The premiere episode, hosted by George Carlin (the Louis C.K. of his day), featured a sketch on gay marriage and another on shark attacks (the summer blockbuster film Jaws was still fresh in every beachgoer's mind). Too, it was prescient: Carlin opened with a classic bit in which he proposed that football may have replaced baseball as America's pastime, while a fake commercial foresaw the use of "picture phones in the future."

The best joke in that inaugural, uneven episode tested the audience's recall and wit. During "Weekend Update," host Chevy Chase threw to reporter Laraine Newman, who was reporting live from the fictional Blaine Hotel, a midtown Manhattan inn that had just witnessed its 38th murder (Newman stands next to the half-covered corpse, which appears to have three feet, though the sight gag is never noted). A few minutes later in the broadcast, a promotional ad informs viewers that "guests of Saturday Night stay at the Blaine Hotel."

The kids in America had finally found a show they could call their own. Johnny Carson and Merv Griffin still ruled late night from Monday through Friday, but neither man owned a stitch of clothing purchased from an army surplus store or had ever flirted with facial hair. It's funny that the one true WASP in that original SNL cast was Chase--he was born for his role in Caddyshack--and that he left for the greener pastures of filmdom after just one year, to be replaced by a scraggly-looking creature named Bill Murray.

With Chase's departure, SNL's cast was filled with people who were not particularly telegenic. In an age when Charlie's Angels and The Six Million Dollar Man were television phenomena, this was somewhat revolutionary. And it's fitting that the lone Angel invited to host was Kate Jackson ("Sabrina"), and that a running joke through the telecast alluded to the fact that she was "the smart one."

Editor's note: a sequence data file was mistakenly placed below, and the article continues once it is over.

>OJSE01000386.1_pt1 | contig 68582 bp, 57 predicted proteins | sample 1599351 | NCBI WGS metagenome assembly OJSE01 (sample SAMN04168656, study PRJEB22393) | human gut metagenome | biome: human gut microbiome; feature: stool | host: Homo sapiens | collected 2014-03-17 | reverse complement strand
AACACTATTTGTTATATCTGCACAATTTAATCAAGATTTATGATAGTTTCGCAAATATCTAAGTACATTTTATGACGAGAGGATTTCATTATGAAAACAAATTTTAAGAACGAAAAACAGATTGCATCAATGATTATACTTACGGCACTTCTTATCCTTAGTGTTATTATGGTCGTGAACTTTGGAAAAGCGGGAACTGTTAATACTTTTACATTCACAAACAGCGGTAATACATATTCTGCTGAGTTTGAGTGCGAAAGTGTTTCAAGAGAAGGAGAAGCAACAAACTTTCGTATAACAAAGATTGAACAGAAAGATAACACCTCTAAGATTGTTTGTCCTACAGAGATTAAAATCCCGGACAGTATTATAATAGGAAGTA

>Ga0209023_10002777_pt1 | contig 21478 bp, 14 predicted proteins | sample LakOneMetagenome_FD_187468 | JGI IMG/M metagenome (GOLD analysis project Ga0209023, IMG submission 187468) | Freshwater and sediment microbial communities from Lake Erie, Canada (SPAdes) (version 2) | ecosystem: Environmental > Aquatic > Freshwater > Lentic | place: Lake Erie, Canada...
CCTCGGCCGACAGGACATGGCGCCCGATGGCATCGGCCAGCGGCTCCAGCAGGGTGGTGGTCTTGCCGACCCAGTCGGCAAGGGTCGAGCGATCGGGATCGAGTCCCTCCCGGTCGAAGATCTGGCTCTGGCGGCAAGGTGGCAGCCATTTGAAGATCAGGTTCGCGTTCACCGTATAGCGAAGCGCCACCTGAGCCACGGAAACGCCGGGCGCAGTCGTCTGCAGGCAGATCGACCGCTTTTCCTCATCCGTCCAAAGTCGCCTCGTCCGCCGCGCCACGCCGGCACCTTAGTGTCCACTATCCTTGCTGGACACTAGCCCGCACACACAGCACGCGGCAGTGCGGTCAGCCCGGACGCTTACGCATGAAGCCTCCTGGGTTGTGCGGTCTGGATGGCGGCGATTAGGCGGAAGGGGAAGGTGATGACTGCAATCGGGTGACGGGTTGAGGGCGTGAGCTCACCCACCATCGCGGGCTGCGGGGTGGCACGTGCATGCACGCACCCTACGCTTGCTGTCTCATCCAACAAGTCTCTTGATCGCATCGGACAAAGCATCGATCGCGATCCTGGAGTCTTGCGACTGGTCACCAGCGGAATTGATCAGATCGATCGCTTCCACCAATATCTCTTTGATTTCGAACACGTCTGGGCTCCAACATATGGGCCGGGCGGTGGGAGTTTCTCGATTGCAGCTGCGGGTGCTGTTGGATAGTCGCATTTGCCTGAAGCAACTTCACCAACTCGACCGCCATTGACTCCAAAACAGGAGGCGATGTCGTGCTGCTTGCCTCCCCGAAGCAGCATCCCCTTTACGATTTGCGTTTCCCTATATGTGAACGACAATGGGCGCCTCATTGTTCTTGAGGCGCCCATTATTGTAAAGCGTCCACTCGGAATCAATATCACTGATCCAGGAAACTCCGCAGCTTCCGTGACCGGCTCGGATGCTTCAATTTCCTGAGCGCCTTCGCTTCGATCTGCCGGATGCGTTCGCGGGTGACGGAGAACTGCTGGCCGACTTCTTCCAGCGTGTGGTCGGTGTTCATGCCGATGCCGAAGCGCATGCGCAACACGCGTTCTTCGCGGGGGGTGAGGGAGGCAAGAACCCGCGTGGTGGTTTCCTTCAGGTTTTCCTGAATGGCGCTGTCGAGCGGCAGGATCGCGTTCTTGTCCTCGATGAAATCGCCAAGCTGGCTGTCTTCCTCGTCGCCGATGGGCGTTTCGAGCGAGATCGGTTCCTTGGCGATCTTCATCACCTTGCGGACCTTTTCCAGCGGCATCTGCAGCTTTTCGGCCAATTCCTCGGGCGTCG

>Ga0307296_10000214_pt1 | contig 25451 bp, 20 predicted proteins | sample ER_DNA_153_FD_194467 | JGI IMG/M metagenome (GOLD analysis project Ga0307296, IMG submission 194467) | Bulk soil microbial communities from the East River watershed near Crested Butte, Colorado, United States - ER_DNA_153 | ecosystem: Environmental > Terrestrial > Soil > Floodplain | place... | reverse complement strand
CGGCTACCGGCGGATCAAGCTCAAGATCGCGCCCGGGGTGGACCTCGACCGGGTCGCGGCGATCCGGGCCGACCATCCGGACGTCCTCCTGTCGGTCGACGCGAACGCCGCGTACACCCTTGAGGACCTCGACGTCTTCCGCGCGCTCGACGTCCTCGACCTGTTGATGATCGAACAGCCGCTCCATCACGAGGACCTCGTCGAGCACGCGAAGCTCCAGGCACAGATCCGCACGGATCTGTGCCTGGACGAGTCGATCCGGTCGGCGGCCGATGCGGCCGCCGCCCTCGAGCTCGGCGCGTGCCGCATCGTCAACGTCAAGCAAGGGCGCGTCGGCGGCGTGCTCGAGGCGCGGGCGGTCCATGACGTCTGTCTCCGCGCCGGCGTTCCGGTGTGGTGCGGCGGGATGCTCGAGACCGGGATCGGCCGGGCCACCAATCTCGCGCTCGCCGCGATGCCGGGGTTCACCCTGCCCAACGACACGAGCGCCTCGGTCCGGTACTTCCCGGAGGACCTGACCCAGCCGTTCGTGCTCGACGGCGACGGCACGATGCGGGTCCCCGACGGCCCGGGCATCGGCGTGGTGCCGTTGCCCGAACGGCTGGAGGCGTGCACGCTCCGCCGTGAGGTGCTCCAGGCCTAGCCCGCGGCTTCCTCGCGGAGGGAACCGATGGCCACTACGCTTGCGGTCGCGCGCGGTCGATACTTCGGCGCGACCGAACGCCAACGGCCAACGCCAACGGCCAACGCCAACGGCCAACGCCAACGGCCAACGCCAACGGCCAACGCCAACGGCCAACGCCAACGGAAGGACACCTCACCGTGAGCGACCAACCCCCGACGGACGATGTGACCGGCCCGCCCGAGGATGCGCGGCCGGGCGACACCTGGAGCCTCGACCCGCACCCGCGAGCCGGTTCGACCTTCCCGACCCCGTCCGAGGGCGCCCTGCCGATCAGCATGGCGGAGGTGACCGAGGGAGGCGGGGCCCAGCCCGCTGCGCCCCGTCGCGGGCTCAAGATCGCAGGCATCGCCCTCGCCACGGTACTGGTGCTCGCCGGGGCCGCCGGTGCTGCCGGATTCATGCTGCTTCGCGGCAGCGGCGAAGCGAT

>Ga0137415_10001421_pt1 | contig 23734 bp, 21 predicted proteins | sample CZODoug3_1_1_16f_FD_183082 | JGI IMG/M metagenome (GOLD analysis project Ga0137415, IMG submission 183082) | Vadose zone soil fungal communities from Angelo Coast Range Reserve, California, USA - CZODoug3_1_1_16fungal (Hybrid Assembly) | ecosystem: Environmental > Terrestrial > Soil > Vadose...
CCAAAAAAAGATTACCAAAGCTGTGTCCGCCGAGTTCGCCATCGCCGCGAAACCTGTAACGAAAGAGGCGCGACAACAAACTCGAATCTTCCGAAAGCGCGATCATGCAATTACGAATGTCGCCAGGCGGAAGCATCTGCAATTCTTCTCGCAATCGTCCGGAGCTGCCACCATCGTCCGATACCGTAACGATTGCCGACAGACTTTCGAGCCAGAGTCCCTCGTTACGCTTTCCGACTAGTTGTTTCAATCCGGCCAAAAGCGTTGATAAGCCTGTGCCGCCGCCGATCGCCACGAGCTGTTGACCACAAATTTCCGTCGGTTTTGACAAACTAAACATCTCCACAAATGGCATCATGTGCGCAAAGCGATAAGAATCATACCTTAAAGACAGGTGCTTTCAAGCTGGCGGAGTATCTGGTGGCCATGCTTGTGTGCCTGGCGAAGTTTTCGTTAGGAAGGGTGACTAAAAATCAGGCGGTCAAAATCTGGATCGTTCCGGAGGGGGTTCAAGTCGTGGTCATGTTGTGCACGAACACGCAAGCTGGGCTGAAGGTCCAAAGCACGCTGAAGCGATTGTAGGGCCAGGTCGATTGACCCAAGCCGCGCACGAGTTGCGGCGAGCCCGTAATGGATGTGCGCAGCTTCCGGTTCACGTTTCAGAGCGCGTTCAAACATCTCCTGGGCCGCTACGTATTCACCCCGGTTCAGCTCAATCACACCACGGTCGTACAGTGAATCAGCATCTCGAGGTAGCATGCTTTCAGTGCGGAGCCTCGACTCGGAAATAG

I remember well when SNL went from a show that your older brother and sister watched to being a pop culture staple. The date was April 22, 1978 and Steve Martin was the host. It was Martin's fifth stint as host already, but his popularity was cresting due to the release of his comedy album A Wild and Crazy Guy. Martin performed the song "King Tut," and if YouTube had existed then (there are folks who believe that the site owes its present-day relevance to an SNL song performed 27 years later, "Lazy Sunday"), it might have exploded.

"King Tut" was not controversial, but it was the first moment that all of America was talking about the following Monday at school or work. In those early years, on-air jokes about the show's impending cancellation or unworthiness were common. That all ended with "King Tut."

Forty years later, other late-night or simply sketch-comedy series have come and gone. Fridays. The State. In Living Color. And, north of the border--and the most worthy challenger--SCTV. None have lasted the way SNL and its indomitable showrunner, Michaels, has, and without ever changing its address. Yes, SNL used to be funnier. People have been saying that, and often times accurately, since the autumn of 1980.

But SNL is, or at least will be later this year, 40 years old. The subversive little show that once set out to rattle the cages of institutions is now, itself, an institution.